"We need different study designs for different problems," he said. "One size does not fit all."
Lesko's overriding concern with CMS' decision is that coverage for testing under RCTs will not help meet the public health need, given the large number of people experiencing adverse reactions from warfarin and the growing number of genetic tests rapidly entering the market.
Approximately 2 million people are initiated on warfarin therapy each year to prevent blood clots, heart attacks, and stroke. According to FDA's adverse events reporting database, complications from warfarin are the second-most common reason for emergency room visits, behind adverse reactions from insulin.
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"The time, the money and the need have to be considered seriously by the scientific community for the good of our patients," he said. "Rational decisions must be made as to the best use of resources. When RCTs are not possible, inappropriate, inadequate or unnecessary, let us use well-constructed, well-analyzed observational trials that can provide the answers we seek.
"RCTs will always fulfill a valuable role, and both types of studies can happily co-exist," he added. Lesko pointed out that while both CMS and FDA "have a duty" to interpret scientific data, their statutory requirements differ. "So, two views will co-exist and may, in some cases, be different," he said.
Rapidly Evolving Science
For personalized medicine supporters, RCTs, since they take many years to complete, are particularly incongruous with the rapidly evolving genetics field, in which new genetic disease risk associations are uncovered nearly every day. Many industry observers have pointed out that in the case of warfarin, by the time some of these randomized-controlled trials are completed, new SNPs will be discovered and new, improved anticoagulants will have replaced warfarin in the market.
Sanofi-Aventis markets the anticoagulant Lovenox, also called enoxaparin, which the FDA approved last May for prophylaxis and treatment of deep-vein thrombosis, prophylaxis of post-op DVT, and unstable angina or non-Q-wave myocardial infarction.
Bayer is seeing FDA approval for the anticoagulant rivaroxaban for the treatment for stroke prevention in atrial fibrillation and for long-term secondary prevention of venous thromboembolism. The company is also studying the drug's effectiveness in the management of acute coronary syndrome.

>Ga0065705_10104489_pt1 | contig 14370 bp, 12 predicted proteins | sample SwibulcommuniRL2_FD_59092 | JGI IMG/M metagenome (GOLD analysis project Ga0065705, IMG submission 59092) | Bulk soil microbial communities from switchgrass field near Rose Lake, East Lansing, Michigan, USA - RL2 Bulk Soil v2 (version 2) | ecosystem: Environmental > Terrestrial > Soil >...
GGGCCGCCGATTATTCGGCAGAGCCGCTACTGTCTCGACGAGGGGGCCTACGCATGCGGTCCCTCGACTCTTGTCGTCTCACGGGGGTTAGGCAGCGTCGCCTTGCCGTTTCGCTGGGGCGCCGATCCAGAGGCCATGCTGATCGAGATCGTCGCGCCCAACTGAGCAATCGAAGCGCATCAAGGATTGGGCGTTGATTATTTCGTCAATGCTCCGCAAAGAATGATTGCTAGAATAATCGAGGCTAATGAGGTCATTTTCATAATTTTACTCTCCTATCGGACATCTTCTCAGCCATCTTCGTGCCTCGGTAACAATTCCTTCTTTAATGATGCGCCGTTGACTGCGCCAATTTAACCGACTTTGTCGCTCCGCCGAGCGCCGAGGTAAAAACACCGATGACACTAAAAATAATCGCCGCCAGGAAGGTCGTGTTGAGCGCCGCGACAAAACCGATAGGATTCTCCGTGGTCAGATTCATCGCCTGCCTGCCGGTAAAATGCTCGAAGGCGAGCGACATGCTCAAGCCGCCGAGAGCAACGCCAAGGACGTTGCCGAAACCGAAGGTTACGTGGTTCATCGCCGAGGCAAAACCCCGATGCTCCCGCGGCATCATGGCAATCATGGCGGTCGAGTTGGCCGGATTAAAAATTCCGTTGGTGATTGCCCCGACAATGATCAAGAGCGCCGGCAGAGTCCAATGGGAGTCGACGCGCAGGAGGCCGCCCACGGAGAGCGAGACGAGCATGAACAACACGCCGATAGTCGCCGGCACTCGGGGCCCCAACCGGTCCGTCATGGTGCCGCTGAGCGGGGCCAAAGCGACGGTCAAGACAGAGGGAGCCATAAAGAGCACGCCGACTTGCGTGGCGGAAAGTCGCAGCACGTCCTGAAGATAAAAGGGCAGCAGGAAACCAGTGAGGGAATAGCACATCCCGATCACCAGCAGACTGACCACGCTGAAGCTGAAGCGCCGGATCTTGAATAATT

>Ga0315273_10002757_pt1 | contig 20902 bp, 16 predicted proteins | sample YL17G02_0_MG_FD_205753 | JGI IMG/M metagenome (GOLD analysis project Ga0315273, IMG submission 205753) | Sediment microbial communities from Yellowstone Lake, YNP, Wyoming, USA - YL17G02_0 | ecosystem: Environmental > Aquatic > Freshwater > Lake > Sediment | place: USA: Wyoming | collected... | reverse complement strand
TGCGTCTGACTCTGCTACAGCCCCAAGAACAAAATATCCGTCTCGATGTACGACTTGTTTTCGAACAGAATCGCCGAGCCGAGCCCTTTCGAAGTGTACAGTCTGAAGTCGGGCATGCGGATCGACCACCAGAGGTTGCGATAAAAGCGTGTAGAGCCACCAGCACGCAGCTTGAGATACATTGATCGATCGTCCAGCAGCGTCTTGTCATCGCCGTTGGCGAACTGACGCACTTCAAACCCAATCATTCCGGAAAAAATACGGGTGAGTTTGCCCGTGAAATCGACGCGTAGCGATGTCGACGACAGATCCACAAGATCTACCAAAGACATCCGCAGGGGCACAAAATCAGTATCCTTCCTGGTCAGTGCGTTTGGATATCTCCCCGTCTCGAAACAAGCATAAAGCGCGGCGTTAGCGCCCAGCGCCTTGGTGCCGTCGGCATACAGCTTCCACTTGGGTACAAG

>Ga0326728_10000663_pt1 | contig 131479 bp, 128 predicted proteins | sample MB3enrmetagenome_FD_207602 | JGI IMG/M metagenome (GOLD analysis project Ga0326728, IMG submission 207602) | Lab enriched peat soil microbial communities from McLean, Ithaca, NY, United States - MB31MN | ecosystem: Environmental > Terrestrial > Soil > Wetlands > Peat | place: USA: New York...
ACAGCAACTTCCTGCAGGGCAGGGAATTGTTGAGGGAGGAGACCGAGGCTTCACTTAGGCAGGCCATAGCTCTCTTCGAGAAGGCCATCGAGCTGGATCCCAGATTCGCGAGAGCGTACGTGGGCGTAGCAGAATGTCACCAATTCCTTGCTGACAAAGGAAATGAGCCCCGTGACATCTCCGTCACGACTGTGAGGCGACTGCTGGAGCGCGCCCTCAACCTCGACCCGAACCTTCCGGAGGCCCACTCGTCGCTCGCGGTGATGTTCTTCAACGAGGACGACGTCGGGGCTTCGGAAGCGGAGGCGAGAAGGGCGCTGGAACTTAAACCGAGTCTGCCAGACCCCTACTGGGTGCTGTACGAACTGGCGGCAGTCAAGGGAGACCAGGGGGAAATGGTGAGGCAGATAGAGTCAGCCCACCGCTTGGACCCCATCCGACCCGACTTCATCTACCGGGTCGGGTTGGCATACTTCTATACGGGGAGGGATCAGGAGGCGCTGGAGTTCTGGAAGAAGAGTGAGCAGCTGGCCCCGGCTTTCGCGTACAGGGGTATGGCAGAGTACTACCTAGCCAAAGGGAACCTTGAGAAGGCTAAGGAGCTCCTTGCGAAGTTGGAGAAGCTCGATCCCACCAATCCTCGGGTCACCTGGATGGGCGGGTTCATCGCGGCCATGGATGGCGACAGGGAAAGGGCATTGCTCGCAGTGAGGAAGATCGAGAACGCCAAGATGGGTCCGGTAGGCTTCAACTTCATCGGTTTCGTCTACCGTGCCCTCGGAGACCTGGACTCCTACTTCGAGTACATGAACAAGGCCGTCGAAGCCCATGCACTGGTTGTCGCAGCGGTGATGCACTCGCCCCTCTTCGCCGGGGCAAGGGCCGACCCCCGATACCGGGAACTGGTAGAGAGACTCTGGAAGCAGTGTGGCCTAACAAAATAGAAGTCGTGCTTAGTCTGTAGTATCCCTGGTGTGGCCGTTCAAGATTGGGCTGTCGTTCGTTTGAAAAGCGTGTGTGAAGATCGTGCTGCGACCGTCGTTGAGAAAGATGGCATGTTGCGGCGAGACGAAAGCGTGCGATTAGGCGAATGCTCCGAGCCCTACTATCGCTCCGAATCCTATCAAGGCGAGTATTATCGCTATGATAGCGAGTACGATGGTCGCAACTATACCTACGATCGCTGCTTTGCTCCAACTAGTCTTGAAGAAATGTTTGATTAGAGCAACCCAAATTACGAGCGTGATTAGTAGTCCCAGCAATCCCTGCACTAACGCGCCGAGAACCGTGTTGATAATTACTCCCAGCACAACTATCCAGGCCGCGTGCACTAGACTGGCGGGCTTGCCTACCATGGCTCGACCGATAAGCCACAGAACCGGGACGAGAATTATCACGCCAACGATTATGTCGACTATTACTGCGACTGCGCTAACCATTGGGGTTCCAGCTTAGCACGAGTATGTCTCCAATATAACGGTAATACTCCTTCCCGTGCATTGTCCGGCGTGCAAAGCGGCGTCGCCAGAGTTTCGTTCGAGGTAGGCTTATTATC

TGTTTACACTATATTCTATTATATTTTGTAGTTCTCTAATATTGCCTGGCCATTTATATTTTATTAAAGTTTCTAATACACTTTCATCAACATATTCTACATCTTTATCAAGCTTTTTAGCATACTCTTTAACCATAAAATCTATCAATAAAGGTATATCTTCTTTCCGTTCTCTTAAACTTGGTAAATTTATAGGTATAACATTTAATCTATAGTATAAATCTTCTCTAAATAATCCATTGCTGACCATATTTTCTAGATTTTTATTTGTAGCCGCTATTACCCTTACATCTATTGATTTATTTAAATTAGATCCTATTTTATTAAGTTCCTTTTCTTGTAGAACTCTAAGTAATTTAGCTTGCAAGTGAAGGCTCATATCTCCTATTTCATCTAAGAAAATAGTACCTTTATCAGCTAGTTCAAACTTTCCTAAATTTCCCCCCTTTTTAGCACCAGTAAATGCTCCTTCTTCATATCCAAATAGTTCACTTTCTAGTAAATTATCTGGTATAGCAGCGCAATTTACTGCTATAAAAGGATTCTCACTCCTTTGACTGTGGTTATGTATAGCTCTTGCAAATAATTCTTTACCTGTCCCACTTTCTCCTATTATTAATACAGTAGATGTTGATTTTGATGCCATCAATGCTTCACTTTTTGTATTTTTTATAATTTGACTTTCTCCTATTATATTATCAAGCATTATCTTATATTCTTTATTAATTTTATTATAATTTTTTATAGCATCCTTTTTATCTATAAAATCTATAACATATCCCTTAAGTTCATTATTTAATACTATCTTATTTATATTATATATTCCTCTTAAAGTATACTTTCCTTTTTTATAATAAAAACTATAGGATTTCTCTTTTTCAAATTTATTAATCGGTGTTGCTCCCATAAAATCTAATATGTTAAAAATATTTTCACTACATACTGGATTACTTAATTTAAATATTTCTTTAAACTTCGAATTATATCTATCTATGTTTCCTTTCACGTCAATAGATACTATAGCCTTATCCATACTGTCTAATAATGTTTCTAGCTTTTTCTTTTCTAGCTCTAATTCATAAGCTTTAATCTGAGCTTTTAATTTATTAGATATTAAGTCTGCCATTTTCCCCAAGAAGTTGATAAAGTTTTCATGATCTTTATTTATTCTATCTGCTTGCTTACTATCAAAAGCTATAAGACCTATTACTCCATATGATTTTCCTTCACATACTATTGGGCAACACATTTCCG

Researchers are hoping rivaroxaban and enoxaparin can eventually replace warfarin since there have not been any reports of significant bleeding events in clinical trials. Comparative studies have shown that bleeding rates with rivaroxaban and enoxaparin are similar.
Case for Observational Studies
Of the researchers and clinical pharmacologists who have spoken out in reaction to CMS' coverage-with-evidence-development proposal, most agree that in the case of warfarin, CMS should provide coverage for genetic testing conducted as part of observational studies.
"I feel strongly that an RCT is not necessary to show that PGx-guided warfarin dosing is beneficial," Susan Horn, senior scientist for the Institute for Clinical Outcomes Research, told Pharmacogenomics Reporter last week. "A large observational study with detailed patient information, including PGx information and other medications being taken simultaneously, would be able to show the association of PGx with outcomes."
In Lesko's view, RCTs are not needed to define the best dose for the typical patient since standard doses in package inserts are already provided. However, for the subgroup of patients genetically predisposed to experience adverse reactions to warfarin, the very design of an RCT would not allow researchers to determine the right dose.
"Doses that are in package inserts for patients with hepatic impairment or renal impairment, for pediatric or geriatric patients, or for patients taking concomitant drugs are best answered by prospective, observational trials, not RCTs," Lesko said. "That is what is done in drug development today. Genotype, like kidney function, defines a patient subgroup that needs a different dose than the usual dose for the patients studied in RCTs before approval."
Furthermore, monitoring international normalized ratio is well established in medical practice as a surrogate marker for assessing the safety and efficacy of a warfarin dose. "For every increase in INR above 3-4, the risk of bleeding goes up 30 percent," Lesko noted. "If one accepts INR as a clinical outcome, RCTs looking at bleeding events are unnecessary."